Phil, it's been a few years since I've really looked at a rule book. Is there still a class for Impalas with 427 and three carbs? There was also a class for '69 Camaros with LT1 engines. I even spoke to the "boss" and got no response. The 04A and 04B class is a big problem right now. They ruined a good thing and then made it worse, the natives are NOT happy. I hope you can straighten them out!! Doug
Alright, if you guys are going to keep hijacking my thread, I might as well make myself useful...
That would probably be class 36b. That's where Hi-Po Chevys and Olds, 57-69, go, including SS, Z28, COPO Camaros, etc. And yes, Impalas.... Not sure about the three carbs part of your question. If you have a 427 Impala that came from the factory with three carbs, then get factory documentation together and send copies to the VP of Judging to get a ruling. As for the "boss", Steve is the Executive Director, not the VP of Judging. Class judging is determined by that VP and his/her committee. I cannot speak for him, but I will tell you the couple of times I've emailed him a question he got back to me within 24 hours. If he didn't have the answer, he would direct me to where it could be found. Look at the description of Class 36 below.
Okay, when was the last time you did look at the guidelines?
4a & 4b? 4a is small vehicles prior to 41. 4b covers up to 88. That is cars like Bantams, currently. Class 27 is the Production class where most Chevrolets used to go. For example, 27g for 67 and 27h for 68-69 first gen Camaros. When AACA started class 36 a few years ago that pulled all the true muscle cars out of my 27h class. Also, it pulled my friend Jerry L's Senior Grand National 68 SS out and made it a whole lot easier on the rest of us. To tell you the truth (and strictly for bragging rights), I took my car to a different region's meeet, got my first, and then put it back in DPC to stay. My 68 is a driver. I bought it for tours.
The current VP for Judging is a great guy and does a lot for the hobby. But the officers will change next month in Philly at the Annual National Meeting. I will take your question to whoever takes that position. He/she will probably tell me to tell you exactly what I said above. I do remember our PM conversation about muscle cars. I think the class 36 satisfied most muscle car owners. I judged last year's Grand Nationals (early Corvettes for me), and I did not see any Chevy muscle car owners go away mad. IMHO, since AACA does not check numbers, any car that does well in model specific judging (Camaro Nationals, for example) should easily get a first at any AACA meet... just bring your AIM with you to show factory documentation.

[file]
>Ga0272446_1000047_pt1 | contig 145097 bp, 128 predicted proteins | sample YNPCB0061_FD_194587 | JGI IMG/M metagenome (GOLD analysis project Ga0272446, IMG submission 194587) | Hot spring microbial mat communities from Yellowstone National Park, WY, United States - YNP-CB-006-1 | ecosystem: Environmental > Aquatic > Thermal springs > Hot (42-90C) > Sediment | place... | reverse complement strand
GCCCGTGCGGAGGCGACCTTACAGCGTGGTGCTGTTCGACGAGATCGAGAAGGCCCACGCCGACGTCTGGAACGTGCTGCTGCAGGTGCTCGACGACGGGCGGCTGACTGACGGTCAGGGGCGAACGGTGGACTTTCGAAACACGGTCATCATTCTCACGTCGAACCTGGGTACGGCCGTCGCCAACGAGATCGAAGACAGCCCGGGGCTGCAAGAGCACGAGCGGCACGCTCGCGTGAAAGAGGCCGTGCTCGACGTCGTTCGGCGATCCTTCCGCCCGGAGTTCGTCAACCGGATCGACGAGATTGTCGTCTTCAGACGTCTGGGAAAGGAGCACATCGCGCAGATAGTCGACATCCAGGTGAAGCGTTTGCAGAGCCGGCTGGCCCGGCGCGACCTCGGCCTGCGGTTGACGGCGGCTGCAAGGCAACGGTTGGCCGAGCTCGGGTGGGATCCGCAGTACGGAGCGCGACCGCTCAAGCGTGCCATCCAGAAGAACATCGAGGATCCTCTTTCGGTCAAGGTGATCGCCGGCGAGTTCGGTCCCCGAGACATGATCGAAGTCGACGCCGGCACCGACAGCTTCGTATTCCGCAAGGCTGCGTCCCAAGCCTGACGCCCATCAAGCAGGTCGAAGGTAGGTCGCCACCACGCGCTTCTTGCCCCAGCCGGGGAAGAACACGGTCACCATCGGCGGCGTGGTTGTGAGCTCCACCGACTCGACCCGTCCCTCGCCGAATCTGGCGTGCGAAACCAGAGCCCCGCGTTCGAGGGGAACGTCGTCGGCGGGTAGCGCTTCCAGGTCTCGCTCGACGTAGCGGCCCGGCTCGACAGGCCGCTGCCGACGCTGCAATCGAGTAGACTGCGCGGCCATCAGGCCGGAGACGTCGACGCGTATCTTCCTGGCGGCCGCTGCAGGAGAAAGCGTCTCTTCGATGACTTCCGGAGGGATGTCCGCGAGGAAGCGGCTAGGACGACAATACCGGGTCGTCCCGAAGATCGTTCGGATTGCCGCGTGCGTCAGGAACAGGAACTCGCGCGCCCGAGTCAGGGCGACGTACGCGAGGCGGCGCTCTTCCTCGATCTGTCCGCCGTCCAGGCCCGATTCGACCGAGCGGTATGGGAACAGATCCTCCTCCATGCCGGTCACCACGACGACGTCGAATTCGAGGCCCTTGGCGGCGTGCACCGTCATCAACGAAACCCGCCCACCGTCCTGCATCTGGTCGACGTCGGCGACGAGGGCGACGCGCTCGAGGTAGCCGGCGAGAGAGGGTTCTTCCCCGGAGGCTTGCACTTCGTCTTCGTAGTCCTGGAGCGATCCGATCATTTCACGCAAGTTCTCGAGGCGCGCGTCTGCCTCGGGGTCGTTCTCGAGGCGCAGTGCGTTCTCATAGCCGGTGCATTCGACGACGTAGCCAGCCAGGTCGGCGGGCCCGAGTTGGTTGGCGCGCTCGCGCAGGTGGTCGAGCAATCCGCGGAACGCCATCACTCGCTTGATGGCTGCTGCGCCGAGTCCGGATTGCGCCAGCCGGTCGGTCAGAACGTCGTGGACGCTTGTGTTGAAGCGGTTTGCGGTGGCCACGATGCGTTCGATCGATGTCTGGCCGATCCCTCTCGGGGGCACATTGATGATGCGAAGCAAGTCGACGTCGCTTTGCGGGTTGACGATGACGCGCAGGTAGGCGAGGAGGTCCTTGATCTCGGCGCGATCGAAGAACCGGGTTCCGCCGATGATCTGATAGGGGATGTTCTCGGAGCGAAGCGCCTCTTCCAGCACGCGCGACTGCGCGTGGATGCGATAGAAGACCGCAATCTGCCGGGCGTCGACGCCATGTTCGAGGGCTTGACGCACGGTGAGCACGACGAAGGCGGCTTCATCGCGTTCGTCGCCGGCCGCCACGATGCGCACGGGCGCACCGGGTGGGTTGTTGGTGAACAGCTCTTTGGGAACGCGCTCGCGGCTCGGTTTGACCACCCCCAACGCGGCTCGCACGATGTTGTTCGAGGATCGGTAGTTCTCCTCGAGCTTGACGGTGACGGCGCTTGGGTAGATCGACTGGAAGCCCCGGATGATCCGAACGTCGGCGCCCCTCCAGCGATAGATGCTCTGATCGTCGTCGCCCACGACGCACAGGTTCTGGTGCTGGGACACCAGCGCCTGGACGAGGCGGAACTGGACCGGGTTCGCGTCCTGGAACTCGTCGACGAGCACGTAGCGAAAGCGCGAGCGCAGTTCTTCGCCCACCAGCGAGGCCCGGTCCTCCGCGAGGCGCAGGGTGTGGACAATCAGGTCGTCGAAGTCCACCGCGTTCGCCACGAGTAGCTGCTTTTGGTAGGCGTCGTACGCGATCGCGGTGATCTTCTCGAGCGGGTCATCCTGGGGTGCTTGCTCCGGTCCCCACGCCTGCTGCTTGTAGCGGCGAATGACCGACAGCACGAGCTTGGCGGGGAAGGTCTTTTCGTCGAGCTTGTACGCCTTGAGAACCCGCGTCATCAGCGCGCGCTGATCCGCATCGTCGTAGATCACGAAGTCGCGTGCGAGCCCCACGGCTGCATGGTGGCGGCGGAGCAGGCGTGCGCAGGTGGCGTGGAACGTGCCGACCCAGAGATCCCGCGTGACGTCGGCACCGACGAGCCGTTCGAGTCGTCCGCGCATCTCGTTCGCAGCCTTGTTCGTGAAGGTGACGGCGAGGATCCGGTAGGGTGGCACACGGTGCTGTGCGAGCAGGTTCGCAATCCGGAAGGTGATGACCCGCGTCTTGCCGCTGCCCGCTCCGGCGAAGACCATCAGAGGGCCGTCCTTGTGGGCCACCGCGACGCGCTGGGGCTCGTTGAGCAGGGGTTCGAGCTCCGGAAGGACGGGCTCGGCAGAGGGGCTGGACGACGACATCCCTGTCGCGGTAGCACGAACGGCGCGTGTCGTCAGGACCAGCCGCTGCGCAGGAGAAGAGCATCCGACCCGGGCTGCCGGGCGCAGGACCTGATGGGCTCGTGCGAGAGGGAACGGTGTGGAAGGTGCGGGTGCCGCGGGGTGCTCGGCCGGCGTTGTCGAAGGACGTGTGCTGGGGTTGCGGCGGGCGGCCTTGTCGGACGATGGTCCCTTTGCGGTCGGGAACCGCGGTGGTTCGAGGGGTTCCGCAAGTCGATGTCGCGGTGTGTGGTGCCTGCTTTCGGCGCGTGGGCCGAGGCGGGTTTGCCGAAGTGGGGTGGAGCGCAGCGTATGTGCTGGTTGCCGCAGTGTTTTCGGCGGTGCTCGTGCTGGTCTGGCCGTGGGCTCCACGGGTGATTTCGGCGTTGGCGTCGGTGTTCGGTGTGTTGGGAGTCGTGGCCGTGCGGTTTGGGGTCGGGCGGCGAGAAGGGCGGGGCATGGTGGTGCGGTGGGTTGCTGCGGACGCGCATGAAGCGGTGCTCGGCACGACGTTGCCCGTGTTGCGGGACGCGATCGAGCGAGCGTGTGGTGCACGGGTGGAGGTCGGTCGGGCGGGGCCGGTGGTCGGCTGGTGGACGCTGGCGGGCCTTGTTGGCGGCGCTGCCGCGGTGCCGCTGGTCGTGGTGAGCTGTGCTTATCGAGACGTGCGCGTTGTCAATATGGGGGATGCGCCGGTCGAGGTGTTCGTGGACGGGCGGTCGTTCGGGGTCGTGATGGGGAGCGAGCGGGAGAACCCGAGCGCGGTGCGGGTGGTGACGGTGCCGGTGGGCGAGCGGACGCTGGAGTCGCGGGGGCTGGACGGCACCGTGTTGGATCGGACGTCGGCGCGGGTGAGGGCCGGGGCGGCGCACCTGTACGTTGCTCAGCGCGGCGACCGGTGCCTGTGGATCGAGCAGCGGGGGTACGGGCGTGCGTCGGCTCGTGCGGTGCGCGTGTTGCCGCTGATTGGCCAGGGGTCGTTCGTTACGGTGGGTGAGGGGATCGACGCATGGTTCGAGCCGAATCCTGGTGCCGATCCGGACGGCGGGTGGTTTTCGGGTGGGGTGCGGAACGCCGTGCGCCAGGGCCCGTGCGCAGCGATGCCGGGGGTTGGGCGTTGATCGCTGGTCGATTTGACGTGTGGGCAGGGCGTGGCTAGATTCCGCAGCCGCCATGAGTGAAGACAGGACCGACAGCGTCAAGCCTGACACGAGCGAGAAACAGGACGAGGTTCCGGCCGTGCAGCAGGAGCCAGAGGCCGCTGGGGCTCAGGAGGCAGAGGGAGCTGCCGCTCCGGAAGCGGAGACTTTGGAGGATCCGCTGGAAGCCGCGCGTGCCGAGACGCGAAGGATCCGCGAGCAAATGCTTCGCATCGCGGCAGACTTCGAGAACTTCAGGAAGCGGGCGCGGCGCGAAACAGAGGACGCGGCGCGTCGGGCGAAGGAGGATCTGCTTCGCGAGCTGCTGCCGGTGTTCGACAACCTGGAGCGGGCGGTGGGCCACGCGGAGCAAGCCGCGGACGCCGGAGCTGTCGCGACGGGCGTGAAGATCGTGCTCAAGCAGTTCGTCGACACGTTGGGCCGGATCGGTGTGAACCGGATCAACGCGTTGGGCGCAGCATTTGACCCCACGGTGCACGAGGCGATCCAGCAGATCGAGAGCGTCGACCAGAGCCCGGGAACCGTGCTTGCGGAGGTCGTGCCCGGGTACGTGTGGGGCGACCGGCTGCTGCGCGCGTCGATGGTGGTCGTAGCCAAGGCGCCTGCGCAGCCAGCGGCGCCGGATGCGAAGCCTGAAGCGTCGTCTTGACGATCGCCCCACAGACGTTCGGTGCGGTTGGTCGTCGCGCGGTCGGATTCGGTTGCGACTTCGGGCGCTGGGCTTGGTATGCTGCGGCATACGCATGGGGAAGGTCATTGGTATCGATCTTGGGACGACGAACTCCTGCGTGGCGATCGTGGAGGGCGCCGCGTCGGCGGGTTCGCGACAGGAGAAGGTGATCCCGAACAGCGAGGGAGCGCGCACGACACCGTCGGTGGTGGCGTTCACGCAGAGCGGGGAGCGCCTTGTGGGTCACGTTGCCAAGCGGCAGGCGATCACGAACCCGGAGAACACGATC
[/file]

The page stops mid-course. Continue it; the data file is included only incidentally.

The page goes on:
Straighten them out??? That will have to wait till I retire... I can't keep my staff at work straight most days....
36. FACTORY HIGH
The Factory High Performance class has been developed especially for performance oriented domestic vehicles, from their beginnings in the 1950’s thru their "heyday" of the late 60’s and early 70’s and on. Eligibility for vehicles in this category is evaluated on a case by case basis, taking into consideration individual merits such as weight to horsepower ratio, the manufacturer’s actual intent and the era in which the vehicle was built. These are just a few of the qualifying points of consideration. This class is a work in progress, and will continue to be developed over time. Applications for additional vehicles to be added to the existing list of accepted vehicles must be submitted in writing, along with any accompanying factory documentation, to the Vice President of Class Judging. The name and address of the Vice President of Class Judging can be found in each issue of the Antique Automobile. Always check AACA Headquarters for the most current listing of accepted vehicles in this class.
--2013 AACA Guidelines
Okay, so what did we decide about glossy firewalls?
BTW, thanks again, Paul. Cool car, Charley! Interesting discussion....
Now, will someone take pity on me and post another, original SS 350 engine pic for me...